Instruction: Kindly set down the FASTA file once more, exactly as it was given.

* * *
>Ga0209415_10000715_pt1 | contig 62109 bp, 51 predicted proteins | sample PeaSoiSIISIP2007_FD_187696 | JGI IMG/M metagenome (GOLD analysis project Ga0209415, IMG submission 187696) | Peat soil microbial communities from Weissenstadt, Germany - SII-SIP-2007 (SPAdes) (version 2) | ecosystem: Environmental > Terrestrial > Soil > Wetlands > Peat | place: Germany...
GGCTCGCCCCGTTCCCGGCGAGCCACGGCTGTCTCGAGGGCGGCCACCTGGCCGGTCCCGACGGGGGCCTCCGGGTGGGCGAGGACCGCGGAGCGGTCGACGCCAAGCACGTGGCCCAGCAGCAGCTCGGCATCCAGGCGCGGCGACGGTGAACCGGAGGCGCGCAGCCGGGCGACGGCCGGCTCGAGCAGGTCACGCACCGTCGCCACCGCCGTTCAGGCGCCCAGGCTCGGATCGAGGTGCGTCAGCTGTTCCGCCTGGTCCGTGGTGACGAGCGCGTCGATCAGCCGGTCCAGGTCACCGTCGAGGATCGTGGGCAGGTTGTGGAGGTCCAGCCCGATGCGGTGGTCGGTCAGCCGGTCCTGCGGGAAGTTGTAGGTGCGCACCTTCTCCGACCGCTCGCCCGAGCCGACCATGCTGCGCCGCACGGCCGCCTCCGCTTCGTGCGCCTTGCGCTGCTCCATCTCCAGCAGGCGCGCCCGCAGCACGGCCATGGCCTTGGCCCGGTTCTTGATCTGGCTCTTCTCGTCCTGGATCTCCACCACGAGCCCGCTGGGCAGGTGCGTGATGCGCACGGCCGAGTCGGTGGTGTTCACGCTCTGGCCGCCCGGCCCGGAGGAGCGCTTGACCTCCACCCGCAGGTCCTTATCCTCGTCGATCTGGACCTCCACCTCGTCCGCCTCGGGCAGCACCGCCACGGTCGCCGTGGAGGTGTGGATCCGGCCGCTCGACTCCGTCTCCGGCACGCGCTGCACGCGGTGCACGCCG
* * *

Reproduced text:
>Ga0209415_10000715_pt1 | contig 62109 bp, 51 predicted proteins | sample PeaSoiSIISIP2007_FD_187696 | JGI IMG/M metagenome (GOLD analysis project Ga0209415, IMG submission 187696) | Peat soil microbial communities from Weissenstadt, Germany - SII-SIP-2007 (SPAdes) (version 2) | ecosystem: Environmental > Terrestrial > Soil > Wetlands > Peat | place: Germany...
GGCTCGCCCCGTTCCCGGCGAGCCACGGCTGTCTCGAGGGCGGCCACCTGGCCGGTCCCGACGGGGGCCTCCGGGTGGGCGAGGACCGCGGAGCGGTCGACGCCAAGCACGTGGCCCAGCAGCAGCTCGGCATCCAGGCGCGGCGACGGTGAACCGGAGGCGCGCAGCCGGGCGACGGCCGGCTCGAGCAGGTCACGCACCGTCGCCACCGCCGTTCAGGCGCCCAGGCTCGGATCGAGGTGCGTCAGCTGTTCCGCCTGGTCCGTGGTGACGAGCGCGTCGATCAGCCGGTCCAGGTCACCGTCGAGGATCGTGGGCAGGTTGTGGAGGTCCAGCCCGATGCGGTGGTCGGTCAGCCGGTCCTGCGGGAAGTTGTAGGTGCGCACCTTCTCCGACCGCTCGCCCGAGCCGACCATGCTGCGCCGCACGGCCGCCTCCGCTTCGTGCGCCTTGCGCTGCTCCATCTCCAGCAGGCGCGCCCGCAGCACGGCCATGGCCTTGGCCCGGTTCTTGATCTGGCTCTTCTCGTCCTGGATCTCCACCACGAGCCCGCTGGGCAGGTGCGTGATGCGCACGGCCGAGTCGGTGGTGTTCACGCTCTGGCCGCCCGGCCCGGAGGAGCGCTTGACCTCCACCCGCAGGTCCTTATCCTCGTCGATCTGGACCTCCACCTCGTCCGCCTCGGGCAGCACCGCCACGGTCGCCGTGGAGGTGTGGATCCGGCCGCTCGACTCCGTCTCCGGCACGCGCTGCACGCGGTGCACGCCG